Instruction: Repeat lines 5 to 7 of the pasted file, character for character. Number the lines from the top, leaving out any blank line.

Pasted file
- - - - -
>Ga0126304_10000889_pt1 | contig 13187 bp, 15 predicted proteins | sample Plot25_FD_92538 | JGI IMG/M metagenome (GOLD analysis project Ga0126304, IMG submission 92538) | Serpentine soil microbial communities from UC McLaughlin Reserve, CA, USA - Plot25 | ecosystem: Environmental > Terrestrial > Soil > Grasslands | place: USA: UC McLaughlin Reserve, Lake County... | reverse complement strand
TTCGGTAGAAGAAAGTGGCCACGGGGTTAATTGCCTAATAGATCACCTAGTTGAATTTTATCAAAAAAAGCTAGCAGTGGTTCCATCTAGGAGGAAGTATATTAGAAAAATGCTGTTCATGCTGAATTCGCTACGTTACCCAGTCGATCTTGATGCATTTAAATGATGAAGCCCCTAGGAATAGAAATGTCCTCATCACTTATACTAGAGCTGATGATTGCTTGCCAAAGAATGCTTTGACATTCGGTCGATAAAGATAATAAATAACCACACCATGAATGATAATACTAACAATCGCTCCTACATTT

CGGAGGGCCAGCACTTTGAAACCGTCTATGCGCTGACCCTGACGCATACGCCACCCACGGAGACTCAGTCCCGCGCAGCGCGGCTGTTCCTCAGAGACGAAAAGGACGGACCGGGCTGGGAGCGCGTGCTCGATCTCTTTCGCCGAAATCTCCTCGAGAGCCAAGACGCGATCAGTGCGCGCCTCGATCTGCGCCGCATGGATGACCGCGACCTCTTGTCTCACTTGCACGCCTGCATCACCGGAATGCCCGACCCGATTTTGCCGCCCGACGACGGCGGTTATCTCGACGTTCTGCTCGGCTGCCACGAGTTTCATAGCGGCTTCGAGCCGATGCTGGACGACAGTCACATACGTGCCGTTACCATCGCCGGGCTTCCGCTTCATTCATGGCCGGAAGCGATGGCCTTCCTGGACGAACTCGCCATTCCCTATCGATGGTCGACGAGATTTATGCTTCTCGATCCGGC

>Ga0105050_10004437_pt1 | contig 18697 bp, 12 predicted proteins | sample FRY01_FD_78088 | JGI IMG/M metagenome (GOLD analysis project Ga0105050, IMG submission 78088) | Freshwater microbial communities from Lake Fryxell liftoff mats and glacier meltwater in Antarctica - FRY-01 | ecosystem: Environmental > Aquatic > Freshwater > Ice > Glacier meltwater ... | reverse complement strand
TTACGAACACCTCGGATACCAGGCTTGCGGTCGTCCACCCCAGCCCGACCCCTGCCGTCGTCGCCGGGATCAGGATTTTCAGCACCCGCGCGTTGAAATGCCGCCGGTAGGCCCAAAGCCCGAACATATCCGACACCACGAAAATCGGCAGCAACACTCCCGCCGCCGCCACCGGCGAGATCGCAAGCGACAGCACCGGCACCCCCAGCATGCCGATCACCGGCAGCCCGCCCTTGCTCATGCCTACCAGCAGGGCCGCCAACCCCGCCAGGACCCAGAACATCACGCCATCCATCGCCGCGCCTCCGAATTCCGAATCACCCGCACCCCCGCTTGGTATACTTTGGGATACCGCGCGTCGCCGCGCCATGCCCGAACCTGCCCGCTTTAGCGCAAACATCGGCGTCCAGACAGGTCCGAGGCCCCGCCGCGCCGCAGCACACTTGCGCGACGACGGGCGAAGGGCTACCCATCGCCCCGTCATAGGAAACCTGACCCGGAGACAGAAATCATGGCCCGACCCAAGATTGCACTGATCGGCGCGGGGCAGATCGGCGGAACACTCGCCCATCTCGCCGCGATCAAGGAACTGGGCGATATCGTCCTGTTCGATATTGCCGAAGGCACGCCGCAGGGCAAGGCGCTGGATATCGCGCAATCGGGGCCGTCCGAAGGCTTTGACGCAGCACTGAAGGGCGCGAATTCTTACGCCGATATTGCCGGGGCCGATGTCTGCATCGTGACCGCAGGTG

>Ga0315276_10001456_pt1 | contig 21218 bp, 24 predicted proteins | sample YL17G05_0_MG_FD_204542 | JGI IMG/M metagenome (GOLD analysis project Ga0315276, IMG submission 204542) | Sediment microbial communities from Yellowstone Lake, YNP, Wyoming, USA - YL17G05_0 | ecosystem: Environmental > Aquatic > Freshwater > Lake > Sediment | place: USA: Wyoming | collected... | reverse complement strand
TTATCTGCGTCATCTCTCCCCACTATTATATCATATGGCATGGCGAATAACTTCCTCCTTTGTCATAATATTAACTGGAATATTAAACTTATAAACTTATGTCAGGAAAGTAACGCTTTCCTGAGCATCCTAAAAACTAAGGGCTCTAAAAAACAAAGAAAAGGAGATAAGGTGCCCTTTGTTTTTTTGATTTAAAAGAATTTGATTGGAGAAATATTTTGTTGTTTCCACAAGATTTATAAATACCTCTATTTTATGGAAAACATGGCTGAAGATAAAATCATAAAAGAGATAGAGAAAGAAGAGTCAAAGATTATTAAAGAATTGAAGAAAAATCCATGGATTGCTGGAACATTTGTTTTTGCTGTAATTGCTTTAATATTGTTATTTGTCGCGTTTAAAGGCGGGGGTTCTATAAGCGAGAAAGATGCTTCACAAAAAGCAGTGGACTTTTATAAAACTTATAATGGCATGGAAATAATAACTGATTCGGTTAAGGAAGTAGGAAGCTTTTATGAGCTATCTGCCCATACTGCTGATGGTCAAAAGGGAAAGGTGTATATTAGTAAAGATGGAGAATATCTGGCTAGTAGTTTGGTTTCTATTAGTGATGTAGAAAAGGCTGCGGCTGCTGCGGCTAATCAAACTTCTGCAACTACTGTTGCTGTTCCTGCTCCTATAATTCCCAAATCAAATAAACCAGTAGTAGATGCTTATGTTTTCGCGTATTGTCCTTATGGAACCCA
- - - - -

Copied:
TTACGAACACCTCGGATACCAGGCTTGCGGTCGTCCACCCCAGCCCGACCCCTGCCGTCGTCGCCGGGATCAGGATTTTCAGCACCCGCGCGTTGAAATGCCGCCGGTAGGCCCAAAGCCCGAACATATCCGACACCACGAAAATCGGCAGCAACACTCCCGCCGCCGCCACCGGCGAGATCGCAAGCGACAGCACCGGCACCCCCAGCATGCCGATCACCGGCAGCCCGCCCTTGCTCATGCCTACCAGCAGGGCCGCCAACCCCGCCAGGACCCAGAACATCACGCCATCCATCGCCGCGCCTCCGAATTCCGAATCACCCGCACCCCCGCTTGGTATACTTTGGGATACCGCGCGTCGCCGCGCCATGCCCGAACCTGCCCGCTTTAGCGCAAACATCGGCGTCCAGACAGGTCCGAGGCCCCGCCGCGCCGCAGCACACTTGCGCGACGACGGGCGAAGGGCTACCCATCGCCCCGTCATAGGAAACCTGACCCGGAGACAGAAATCATGGCCCGACCCAAGATTGCACTGATCGGCGCGGGGCAGATCGGCGGAACACTCGCCCATCTCGCCGCGATCAAGGAACTGGGCGATATCGTCCTGTTCGATATTGCCGAAGGCACGCCGCAGGGCAAGGCGCTGGATATCGCGCAATCGGGGCCGTCCGAAGGCTTTGACGCAGCACTGAAGGGCGCGAATTCTTACGCCGATATTGCCGGGGCCGATGTCTGCATCGTGACCGCAGGTG

>Ga0315276_10001456_pt1 | contig 21218 bp, 24 predicted proteins | sample YL17G05_0_MG_FD_204542 | JGI IMG/M metagenome (GOLD analysis project Ga0315276, IMG submission 204542) | Sediment microbial communities from Yellowstone Lake, YNP, Wyoming, USA - YL17G05_0 | ecosystem: Environmental > Aquatic > Freshwater > Lake > Sediment | place: USA: Wyoming | collected... | reverse complement strand
TTATCTGCGTCATCTCTCCCCACTATTATATCATATGGCATGGCGAATAACTTCCTCCTTTGTCATAATATTAACTGGAATATTAAACTTATAAACTTATGTCAGGAAAGTAACGCTTTCCTGAGCATCCTAAAAACTAAGGGCTCTAAAAAACAAAGAAAAGGAGATAAGGTGCCCTTTGTTTTTTTGATTTAAAAGAATTTGATTGGAGAAATATTTTGTTGTTTCCACAAGATTTATAAATACCTCTATTTTATGGAAAACATGGCTGAAGATAAAATCATAAAAGAGATAGAGAAAGAAGAGTCAAAGATTATTAAAGAATTGAAGAAAAATCCATGGATTGCTGGAACATTTGTTTTTGCTGTAATTGCTTTAATATTGTTATTTGTCGCGTTTAAAGGCGGGGGTTCTATAAGCGAGAAAGATGCTTCACAAAAAGCAGTGGACTTTTATAAAACTTATAATGGCATGGAAATAATAACTGATTCGGTTAAGGAAGTAGGAAGCTTTTATGAGCTATCTGCCCATACTGCTGATGGTCAAAAGGGAAAGGTGTATATTAGTAAAGATGGAGAATATCTGGCTAGTAGTTTGGTTTCTATTAGTGATGTAGAAAAGGCTGCGGCTGCTGCGGCTAATCAAACTTCTGCAACTACTGTTGCTGTTCCTGCTCCTATAATTCCCAAATCAAATAAACCAGTAGTAGATGCTTATGTTTTCGCGTATTGTCCTTATGGAACCCA